Even after the political decline of the Black Panther Party in the 1980s, Black Nationalist thought continued to influence African American activists well into the 1990s, thanks to ongoing publications of the Party's newspaper, The Black Panther, and other literature.[8] Changing demographics in the U.S. and the political threat that new groups posed sparked a conservative backlash against multiculturalism, affirmative action, and other policies intended to promote diversity.[9] At the same time, events like the 1992 Los Angeles riots sparked anger over racial profiling, white police brutality, and judicial prejudice.[10] Ongoing racism and political conservatism frustrated many African Americans who had hoped that the 1990s would usher in a new era of improved race relations. As Kevin Blue's article in The Nubian Message reveals, the rise of Black Conservatism, which emphasized individual self-improvement, economic development through free enterprise, and integration within mainstream American society as the keys to African American success, particularly angered African Americans who thought that such views betrayed the African American community's interests as a whole. The Conservative movement galvanized individuals like Carolyn Holloway of The Nubian Message to call for African Americans to unite in the face of political opposition and collectively voice their concerns and interests.[11]

In addition to reviving elements of Black Political Nationalism in the 1990s, individuals disillusioned with the state of race relations in the U.S. also responded by adopting Black Nationalist views about African American history and culture.[12] The hope was that cultural nationalism could unite African Americans once again in the face of outside racism by providing common bonds of history and heritage. The Nubian Message's calls to adopt an alternate spelling of "Africa," reject "white" materialism and definitions of success, and receive "strong doses of Afrocentric material" can be seen in this light.[13]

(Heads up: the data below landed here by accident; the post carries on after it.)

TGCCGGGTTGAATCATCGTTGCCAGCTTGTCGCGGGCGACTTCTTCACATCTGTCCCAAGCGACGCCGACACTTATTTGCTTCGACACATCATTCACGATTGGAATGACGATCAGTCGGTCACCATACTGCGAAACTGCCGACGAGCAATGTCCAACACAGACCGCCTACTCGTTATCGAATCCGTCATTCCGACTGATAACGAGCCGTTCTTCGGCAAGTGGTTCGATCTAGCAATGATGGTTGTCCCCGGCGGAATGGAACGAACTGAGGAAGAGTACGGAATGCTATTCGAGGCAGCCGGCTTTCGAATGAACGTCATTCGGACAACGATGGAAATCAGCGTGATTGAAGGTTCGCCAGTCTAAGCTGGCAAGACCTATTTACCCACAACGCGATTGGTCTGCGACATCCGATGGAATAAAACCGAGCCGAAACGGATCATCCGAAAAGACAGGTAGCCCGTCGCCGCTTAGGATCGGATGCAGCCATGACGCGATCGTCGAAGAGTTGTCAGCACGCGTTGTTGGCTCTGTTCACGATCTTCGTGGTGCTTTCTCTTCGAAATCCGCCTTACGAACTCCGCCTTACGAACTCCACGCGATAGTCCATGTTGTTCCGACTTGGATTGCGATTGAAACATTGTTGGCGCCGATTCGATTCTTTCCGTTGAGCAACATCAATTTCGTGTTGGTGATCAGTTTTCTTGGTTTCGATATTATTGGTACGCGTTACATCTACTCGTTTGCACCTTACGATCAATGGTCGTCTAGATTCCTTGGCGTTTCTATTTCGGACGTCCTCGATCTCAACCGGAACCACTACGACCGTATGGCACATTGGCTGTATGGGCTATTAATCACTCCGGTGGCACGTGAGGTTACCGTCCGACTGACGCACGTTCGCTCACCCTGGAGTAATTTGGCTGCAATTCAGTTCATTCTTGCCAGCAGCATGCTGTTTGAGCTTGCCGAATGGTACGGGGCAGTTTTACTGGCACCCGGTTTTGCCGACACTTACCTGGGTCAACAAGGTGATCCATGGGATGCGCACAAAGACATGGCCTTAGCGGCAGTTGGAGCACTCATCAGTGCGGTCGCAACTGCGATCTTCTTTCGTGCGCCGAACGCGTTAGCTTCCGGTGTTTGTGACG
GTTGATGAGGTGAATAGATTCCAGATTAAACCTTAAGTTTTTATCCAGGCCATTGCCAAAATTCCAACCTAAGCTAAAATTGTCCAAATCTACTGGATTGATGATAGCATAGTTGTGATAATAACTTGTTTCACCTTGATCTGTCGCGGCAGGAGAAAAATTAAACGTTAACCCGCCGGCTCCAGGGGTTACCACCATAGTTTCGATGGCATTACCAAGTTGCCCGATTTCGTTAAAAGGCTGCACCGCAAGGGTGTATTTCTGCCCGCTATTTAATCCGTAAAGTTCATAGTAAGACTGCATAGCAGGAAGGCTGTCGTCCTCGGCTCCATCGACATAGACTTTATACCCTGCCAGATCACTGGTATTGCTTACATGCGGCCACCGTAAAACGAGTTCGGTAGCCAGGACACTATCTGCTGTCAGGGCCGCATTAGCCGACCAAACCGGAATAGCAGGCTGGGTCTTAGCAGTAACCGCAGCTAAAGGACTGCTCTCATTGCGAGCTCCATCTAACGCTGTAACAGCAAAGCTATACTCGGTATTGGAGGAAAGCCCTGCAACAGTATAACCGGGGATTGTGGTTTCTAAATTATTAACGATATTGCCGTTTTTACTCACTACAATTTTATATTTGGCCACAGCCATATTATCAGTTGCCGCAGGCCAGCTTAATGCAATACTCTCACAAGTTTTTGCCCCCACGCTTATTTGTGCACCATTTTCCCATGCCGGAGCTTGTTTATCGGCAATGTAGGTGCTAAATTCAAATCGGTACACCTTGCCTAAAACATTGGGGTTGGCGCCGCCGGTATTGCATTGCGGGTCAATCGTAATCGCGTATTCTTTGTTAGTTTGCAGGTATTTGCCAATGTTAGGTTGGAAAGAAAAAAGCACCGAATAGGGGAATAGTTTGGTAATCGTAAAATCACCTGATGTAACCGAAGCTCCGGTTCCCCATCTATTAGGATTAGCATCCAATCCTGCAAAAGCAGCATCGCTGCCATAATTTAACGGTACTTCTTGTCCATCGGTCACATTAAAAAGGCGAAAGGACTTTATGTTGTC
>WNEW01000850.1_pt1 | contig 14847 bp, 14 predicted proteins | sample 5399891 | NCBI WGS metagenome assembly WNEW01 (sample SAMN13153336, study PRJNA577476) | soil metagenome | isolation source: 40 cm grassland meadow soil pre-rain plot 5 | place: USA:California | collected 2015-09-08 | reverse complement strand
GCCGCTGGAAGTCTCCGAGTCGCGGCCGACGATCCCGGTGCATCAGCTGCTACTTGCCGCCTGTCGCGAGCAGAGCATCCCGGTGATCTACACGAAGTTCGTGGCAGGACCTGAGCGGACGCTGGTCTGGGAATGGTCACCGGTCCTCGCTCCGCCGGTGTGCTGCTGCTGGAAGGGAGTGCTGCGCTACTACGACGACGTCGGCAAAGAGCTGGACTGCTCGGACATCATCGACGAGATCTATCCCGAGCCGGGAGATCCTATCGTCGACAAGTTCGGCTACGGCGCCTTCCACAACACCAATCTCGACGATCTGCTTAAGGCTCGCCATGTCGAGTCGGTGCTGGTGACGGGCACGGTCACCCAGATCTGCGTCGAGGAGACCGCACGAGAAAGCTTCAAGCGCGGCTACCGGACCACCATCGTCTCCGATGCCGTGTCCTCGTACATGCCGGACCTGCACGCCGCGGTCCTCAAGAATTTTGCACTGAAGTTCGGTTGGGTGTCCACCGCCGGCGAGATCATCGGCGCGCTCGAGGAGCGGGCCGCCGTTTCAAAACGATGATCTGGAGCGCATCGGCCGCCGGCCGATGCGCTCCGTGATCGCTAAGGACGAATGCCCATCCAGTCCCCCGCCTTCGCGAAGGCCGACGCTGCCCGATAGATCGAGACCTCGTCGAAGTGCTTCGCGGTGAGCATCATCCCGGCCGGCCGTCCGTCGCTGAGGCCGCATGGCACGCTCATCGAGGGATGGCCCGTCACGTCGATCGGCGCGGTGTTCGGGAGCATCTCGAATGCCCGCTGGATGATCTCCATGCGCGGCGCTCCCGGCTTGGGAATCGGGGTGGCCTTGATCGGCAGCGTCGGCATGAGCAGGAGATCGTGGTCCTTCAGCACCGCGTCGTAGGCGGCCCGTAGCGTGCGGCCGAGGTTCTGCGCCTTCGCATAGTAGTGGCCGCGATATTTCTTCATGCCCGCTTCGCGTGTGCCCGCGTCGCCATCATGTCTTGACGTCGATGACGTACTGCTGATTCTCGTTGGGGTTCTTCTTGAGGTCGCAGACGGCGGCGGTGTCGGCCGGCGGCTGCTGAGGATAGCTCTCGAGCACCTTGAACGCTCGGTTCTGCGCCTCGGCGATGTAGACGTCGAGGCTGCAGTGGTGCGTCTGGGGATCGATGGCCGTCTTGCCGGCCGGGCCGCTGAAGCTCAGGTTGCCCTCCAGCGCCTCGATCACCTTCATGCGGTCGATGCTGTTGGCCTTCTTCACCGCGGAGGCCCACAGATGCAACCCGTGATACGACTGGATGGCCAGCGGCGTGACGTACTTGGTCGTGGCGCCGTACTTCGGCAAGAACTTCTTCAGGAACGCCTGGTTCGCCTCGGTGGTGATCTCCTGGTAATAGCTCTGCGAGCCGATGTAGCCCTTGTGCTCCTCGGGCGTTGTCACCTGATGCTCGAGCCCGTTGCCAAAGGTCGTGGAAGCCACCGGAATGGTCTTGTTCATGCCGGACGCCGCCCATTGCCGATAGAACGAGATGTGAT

The persistence of Black Nationalist thought in The Nubian Message and other publications is evidence that African Americans in the 1990s continued to feel that "though they are in this country, they are not a part of this country."[14] American history, too often "whitewashed" of African American influences, only confirmed this feeling for many African Americans.


[1] Melanye T. Price, Dreaming Blackness: Black Nationalism and African American Public Opinion (New York: New York University Press, 2009), 3.